The catastrophic collapse of the magnetic field of giant stars causes gamma-ray bursts. Gamma-ray bursts are the most energetic eruptions in the universe, expelling huge jets of light-emitting plasma that spin through space to reach 0.99 times the speed of light when a giant star collapses into a spinning black hole Va. Afterglow can be detected by ground and space telescopes when a jet is pointed at Earth.
Many astronomers prefer an explanation for gamma-ray bursts based on barium-jet models. Which establish violent collisions between material that repeatedly explodes during an explosion and the material surrounding the star’s gamma-ray flash and then produces Fraglow.
A second hypothesis, called a magnetic model, holds that a primordial, massive magnetic field in the star collapses within seconds of the initial explosion, energizing the explosion. Now, a research team led by University of Bath astronomer Nuria Jordana-Mitzons has found evidence to support the magnetic model.
Hubble’s observations show that GRB 190114C exhibited powerful emission when the collapsing star sat 5 billion light-years away in a very dense atmosphere in the middle of a light galaxy. NASA / ESA / Hubble / M. Image by Kornmasser.
Hubble observations show that GRB 190114C exhibited powerful emission when the collapsing star sat in a very dense atmosphere, right in the middle of a luminous galaxy 5 billion light-years away. Image credit: NASA / ESA / Hubble / M. Cornmasser.
In the study, Jordana-Mitzan and her colleagues investigated data found on a massive star that fell 5 billion light-years away in the galaxy. The researchers were informed of the star’s collapse after NASA’s Neil Gehles Swift Observatory detected a gamma-ray flare called GRB 190114C on January 14, 2019.
He noted a low level of polarization in the moments immediately after the stars fell in GRB 190114C, indicating that the star’s magnetic field was destroyed during the explosion. “From previous studies, we expect to detect polarization of up to 30% during the first hundred seconds after the eruption,” said Jordanana-Mitanans.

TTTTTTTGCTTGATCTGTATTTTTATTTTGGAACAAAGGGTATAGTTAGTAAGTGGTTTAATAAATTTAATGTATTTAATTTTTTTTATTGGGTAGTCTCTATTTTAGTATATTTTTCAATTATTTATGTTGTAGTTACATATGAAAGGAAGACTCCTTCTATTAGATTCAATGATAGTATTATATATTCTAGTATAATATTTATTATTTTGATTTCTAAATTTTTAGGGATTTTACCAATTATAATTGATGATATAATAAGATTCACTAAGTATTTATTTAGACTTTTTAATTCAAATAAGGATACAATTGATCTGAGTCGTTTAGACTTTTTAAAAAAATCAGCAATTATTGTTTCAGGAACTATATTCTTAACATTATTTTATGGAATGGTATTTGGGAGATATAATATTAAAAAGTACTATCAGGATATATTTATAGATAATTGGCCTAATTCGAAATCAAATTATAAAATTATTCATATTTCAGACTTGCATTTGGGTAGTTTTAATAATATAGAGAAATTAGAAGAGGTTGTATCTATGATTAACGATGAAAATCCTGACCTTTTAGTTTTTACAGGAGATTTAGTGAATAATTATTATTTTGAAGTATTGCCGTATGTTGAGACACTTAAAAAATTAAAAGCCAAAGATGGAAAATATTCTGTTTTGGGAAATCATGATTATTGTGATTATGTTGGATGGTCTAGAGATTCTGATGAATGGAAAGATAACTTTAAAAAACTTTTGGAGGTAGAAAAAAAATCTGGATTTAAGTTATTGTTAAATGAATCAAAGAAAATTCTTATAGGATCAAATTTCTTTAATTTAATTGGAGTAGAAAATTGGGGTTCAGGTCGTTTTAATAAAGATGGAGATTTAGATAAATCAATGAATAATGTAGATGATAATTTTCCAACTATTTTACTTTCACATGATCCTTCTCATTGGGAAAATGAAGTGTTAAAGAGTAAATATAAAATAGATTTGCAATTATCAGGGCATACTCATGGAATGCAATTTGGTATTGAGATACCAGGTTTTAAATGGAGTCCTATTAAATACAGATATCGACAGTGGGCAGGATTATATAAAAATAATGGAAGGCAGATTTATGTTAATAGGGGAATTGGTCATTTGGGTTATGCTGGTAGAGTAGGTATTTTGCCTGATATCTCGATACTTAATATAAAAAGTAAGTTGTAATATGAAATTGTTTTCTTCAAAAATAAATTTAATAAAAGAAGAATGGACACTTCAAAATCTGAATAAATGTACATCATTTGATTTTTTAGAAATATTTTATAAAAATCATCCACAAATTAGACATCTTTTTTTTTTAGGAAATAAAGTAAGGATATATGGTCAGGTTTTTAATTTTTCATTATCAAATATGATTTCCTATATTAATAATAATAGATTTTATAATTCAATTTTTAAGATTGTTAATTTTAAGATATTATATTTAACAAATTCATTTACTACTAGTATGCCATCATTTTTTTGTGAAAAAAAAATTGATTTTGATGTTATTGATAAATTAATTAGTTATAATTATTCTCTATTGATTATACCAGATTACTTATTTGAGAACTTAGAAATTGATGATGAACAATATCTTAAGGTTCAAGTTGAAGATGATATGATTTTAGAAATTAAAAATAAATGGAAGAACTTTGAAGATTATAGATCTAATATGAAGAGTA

So we were surprised to measure just 7.7% less after one minute, and then suddenly drop to 2% soon after. It tells us that the magnetic fields collapsed destructively directly after the explosion, releasing their energy and feeding the bright light found in the electromagnetic spectrum.
Seconds after the Swift Observatory identified GRB 190114C, robotic telescopes based in the Canary Islands and South Africa received and retrieved the discovery information from NASA. Within a minute of the discovery, the telescopes were collecting emission data.
Professor Carole Bundell of the University of Bath said: Our innovative telescope system is completely autonomous and contains no humans. So they moved very fast and began monitoring the GRB shortly after its discovery by the Swift satellite.
It is remarkable that from the comfort of our homes, we were able to discover the importance of primitive magnetic fields in driving a cosmic explosion in a distant galaxy. The team’s article was published in the Astrophysical Journal.
Titanic stellar explosions penetrate magnetic fields. GRB’s art print showing a beam of light from a bright blue center with a halo of light around it. GRB 190114C imprint of a highly energetic artist.
The unusually energetic gamma-ray burst (GRB) has prompted astronomers to rethink the role of the magnetic field in these massive stellar bursts. Observations made immediately after the blast suggest that the key features of its associated magnetic field have mysteriously disappeared.
A phenomenon that cannot be explained by current theories of how those fields develop further. On January 14, 2019, NASA’s pre-warning SWIFT satellite saw a gamma-ray flare from a massive explosion in a galaxy 4.5 billion light-years away.
Such luminosity occurs when a star’s iron core collapses into a stellar-mass black hole, producing two relativistic beams of strongly magnetized particles. These rays generate gamma rays through synchrotron radiation and, as they leave the collapsing nucleus.
The particles present in them collide with the circumstantial material that the star throws in the event of a stellar explosion. The resulting shock creates an optical glow that can burn for months. As soon as Swift detected the explosion, designated GRB 190114C.
It automatically alerted a large number of telescopes on the ground. Within 32 seconds, the master binoculars were in place in the Canary Islands and South Africa and were recording after the blast. This quick response has become the standard within GRB astronomy.